Basis in Linear Transformations

I'm pretty dim when it comes to basis and span, please take that into account :)

Help me prove this theorem:

Let $V$, $W$ be vector spaces, also $T:V \rightarrow W$ is a linear transformation.

If $\beta = \{v_1, v_2, ..., v_n\}$ is a basis for $V$ then $R(T) = span(\{T(\beta)\}) = span (\{T(v_1), T(v_2), ..., T(v_n)\})$

1 Answer

This is a simple consequence of two facts:

1) any vector in $V$ is a linear combination of the vectors $\{v_i\}$ in a basis of $V$ . this means that $\forall u \in V$ we have :$u=u_1v_1+u_2v_2+\cdots + u_nv_n$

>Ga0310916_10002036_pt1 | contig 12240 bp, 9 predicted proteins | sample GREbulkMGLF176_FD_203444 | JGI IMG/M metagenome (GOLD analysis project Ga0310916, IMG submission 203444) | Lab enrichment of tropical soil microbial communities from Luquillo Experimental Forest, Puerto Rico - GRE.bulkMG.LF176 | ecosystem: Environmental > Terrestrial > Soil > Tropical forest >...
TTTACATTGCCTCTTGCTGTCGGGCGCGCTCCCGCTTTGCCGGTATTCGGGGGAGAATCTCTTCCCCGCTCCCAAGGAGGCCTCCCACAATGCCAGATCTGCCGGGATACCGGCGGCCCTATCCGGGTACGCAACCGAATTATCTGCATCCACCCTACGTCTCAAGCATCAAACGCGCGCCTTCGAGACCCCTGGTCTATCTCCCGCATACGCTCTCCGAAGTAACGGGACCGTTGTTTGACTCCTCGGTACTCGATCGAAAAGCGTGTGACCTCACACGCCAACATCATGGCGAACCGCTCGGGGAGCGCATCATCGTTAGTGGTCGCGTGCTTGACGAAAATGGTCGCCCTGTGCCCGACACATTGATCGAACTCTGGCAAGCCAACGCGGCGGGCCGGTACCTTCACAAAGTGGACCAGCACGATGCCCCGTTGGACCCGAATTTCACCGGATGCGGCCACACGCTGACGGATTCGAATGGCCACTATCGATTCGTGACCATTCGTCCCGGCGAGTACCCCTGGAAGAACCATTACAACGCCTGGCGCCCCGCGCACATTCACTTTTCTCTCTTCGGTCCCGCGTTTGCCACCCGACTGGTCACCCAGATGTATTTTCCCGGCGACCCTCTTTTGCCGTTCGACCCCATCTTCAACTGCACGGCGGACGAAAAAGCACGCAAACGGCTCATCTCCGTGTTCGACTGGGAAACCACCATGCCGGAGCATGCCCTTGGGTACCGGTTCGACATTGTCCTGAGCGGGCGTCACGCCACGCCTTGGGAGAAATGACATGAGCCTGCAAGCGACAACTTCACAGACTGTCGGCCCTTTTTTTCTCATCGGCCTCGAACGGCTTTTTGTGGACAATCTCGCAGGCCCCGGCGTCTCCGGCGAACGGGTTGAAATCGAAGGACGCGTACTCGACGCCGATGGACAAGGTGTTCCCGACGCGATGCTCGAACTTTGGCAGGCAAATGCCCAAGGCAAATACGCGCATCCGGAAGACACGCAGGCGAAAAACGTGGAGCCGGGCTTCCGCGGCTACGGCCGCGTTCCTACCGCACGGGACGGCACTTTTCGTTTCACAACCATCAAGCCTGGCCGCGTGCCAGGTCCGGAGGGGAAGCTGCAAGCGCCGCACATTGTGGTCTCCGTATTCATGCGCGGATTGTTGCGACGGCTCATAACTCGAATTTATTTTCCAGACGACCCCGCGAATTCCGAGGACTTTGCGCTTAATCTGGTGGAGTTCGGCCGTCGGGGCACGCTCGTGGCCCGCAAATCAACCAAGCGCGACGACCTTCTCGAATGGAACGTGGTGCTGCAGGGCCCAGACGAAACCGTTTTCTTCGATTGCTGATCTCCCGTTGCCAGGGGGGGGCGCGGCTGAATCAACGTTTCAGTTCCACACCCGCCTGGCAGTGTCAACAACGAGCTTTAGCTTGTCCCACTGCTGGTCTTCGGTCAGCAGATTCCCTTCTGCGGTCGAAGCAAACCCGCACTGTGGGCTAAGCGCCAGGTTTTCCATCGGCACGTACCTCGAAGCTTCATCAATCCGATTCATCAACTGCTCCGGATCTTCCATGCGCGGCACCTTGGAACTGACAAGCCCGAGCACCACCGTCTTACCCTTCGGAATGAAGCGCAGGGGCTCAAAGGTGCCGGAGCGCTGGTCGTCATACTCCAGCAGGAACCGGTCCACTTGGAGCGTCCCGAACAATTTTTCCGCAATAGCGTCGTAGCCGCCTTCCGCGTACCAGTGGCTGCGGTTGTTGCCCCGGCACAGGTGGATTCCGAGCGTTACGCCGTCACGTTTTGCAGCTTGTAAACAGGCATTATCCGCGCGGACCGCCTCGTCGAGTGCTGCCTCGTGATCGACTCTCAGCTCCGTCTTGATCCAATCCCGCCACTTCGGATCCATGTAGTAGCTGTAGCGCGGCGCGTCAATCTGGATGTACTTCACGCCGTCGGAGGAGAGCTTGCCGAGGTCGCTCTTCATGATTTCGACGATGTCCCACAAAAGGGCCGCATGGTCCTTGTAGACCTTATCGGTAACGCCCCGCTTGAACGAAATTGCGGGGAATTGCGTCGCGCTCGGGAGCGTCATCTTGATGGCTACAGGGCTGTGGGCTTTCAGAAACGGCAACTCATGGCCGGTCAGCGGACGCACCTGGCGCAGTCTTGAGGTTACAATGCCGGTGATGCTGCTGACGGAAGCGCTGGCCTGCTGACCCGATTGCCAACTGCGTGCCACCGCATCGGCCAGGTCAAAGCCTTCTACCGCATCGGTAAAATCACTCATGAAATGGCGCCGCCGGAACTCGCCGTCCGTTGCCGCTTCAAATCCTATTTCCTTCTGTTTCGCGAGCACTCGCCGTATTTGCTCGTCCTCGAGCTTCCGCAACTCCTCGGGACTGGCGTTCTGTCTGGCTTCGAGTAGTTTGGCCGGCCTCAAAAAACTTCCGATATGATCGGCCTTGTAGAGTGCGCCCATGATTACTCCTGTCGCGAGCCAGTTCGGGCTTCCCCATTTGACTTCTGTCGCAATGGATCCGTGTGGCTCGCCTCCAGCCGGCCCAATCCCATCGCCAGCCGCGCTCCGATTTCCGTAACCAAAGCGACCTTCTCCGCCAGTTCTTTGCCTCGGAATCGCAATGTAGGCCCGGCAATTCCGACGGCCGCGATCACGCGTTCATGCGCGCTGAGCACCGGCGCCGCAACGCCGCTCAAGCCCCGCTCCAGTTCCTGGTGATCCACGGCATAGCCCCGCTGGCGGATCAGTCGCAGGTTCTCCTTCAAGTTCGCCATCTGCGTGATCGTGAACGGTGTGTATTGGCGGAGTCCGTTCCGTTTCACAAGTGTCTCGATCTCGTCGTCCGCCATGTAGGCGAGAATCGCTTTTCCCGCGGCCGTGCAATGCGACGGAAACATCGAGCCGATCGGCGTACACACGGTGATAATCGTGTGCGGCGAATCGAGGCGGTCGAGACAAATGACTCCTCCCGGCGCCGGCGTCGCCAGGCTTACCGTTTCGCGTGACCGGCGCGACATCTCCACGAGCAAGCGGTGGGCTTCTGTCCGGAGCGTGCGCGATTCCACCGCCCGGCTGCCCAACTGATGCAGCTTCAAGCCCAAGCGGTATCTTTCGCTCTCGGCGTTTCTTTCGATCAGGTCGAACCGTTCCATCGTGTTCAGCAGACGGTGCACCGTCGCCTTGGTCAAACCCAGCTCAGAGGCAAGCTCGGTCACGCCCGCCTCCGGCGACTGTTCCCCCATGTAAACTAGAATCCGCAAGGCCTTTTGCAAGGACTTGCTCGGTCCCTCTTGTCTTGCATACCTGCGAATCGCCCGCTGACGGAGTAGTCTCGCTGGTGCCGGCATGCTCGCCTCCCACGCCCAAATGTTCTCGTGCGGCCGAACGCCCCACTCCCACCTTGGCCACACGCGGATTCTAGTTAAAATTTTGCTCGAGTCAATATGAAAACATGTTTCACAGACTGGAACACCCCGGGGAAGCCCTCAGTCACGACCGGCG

2) $T$ is a linear transformation. This means that $\forall u \in V$ we have $T(u)=T(u_1v_1+u_2v_2+\cdots + u_nv_n)=u_1T(v_1)+u_2T(v_2)+\cdots+u_nT(v_n)$

Now, by definition, the range of $T$ is $R(T)=\{w:w\in W,w=T(u)\}$ . This means that $w\in R(T) \iff w= u_1T(v_1)+u_2T(v_2)+\cdots+u_nT(v_n)$, but this means exactly that $R(T)$ is the span of $\{v_1,v_2\cdots v_n\}$.